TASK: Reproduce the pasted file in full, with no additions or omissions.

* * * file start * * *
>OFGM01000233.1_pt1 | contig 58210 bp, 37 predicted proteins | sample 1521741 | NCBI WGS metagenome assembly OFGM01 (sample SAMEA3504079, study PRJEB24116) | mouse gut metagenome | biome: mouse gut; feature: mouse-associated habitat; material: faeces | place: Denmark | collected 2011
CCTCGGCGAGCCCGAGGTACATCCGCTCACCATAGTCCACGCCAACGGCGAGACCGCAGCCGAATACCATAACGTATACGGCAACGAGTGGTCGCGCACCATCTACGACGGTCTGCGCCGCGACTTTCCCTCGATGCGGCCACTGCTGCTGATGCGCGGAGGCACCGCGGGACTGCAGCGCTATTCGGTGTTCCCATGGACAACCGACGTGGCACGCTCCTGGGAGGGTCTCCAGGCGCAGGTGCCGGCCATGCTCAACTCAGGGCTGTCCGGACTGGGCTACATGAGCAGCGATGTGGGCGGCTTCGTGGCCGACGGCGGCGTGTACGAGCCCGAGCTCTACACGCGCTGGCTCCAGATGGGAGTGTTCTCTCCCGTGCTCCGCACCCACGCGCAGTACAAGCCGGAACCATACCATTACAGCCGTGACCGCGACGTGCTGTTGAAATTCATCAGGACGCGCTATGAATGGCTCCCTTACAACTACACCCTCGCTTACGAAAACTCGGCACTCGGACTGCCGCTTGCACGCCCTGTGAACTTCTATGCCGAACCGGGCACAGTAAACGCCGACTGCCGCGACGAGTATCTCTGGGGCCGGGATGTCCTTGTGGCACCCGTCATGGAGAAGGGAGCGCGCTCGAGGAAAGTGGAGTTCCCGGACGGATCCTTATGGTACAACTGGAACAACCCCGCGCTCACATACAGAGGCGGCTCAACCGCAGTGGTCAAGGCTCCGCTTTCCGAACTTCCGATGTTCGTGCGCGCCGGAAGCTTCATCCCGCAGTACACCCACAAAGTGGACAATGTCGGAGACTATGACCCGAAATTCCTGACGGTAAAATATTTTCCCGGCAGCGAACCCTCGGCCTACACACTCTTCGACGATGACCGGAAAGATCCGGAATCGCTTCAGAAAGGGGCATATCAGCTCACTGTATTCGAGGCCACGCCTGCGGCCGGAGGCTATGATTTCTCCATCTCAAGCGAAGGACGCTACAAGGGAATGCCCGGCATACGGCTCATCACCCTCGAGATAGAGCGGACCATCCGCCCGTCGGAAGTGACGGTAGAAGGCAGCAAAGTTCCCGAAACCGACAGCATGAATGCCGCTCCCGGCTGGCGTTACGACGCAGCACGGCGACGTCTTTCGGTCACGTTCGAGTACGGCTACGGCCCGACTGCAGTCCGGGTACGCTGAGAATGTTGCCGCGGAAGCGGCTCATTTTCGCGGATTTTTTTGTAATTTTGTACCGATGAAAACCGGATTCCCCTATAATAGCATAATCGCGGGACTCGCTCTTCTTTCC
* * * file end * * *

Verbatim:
>OFGM01000233.1_pt1 | contig 58210 bp, 37 predicted proteins | sample 1521741 | NCBI WGS metagenome assembly OFGM01 (sample SAMEA3504079, study PRJEB24116) | mouse gut metagenome | biome: mouse gut; feature: mouse-associated habitat; material: faeces | place: Denmark | collected 2011
CCTCGGCGAGCCCGAGGTACATCCGCTCACCATAGTCCACGCCAACGGCGAGACCGCAGCCGAATACCATAACGTATACGGCAACGAGTGGTCGCGCACCATCTACGACGGTCTGCGCCGCGACTTTCCCTCGATGCGGCCACTGCTGCTGATGCGCGGAGGCACCGCGGGACTGCAGCGCTATTCGGTGTTCCCATGGACAACCGACGTGGCACGCTCCTGGGAGGGTCTCCAGGCGCAGGTGCCGGCCATGCTCAACTCAGGGCTGTCCGGACTGGGCTACATGAGCAGCGATGTGGGCGGCTTCGTGGCCGACGGCGGCGTGTACGAGCCCGAGCTCTACACGCGCTGGCTCCAGATGGGAGTGTTCTCTCCCGTGCTCCGCACCCACGCGCAGTACAAGCCGGAACCATACCATTACAGCCGTGACCGCGACGTGCTGTTGAAATTCATCAGGACGCGCTATGAATGGCTCCCTTACAACTACACCCTCGCTTACGAAAACTCGGCACTCGGACTGCCGCTTGCACGCCCTGTGAACTTCTATGCCGAACCGGGCACAGTAAACGCCGACTGCCGCGACGAGTATCTCTGGGGCCGGGATGTCCTTGTGGCACCCGTCATGGAGAAGGGAGCGCGCTCGAGGAAAGTGGAGTTCCCGGACGGATCCTTATGGTACAACTGGAACAACCCCGCGCTCACATACAGAGGCGGCTCAACCGCAGTGGTCAAGGCTCCGCTTTCCGAACTTCCGATGTTCGTGCGCGCCGGAAGCTTCATCCCGCAGTACACCCACAAAGTGGACAATGTCGGAGACTATGACCCGAAATTCCTGACGGTAAAATATTTTCCCGGCAGCGAACCCTCGGCCTACACACTCTTCGACGATGACCGGAAAGATCCGGAATCGCTTCAGAAAGGGGCATATCAGCTCACTGTATTCGAGGCCACGCCTGCGGCCGGAGGCTATGATTTCTCCATCTCAAGCGAAGGACGCTACAAGGGAATGCCCGGCATACGGCTCATCACCCTCGAGATAGAGCGGACCATCCGCCCGTCGGAAGTGACGGTAGAAGGCAGCAAAGTTCCCGAAACCGACAGCATGAATGCCGCTCCCGGCTGGCGTTACGACGCAGCACGGCGACGTCTTTCGGTCACGTTCGAGTACGGCTACGGCCCGACTGCAGTCCGGGTACGCTGAGAATGTTGCCGCGGAAGCGGCTCATTTTCGCGGATTTTTTTGTAATTTTGTACCGATGAAAACCGGATTCCCCTATAATAGCATAATCGCGGGACTCGCTCTTCTTTCC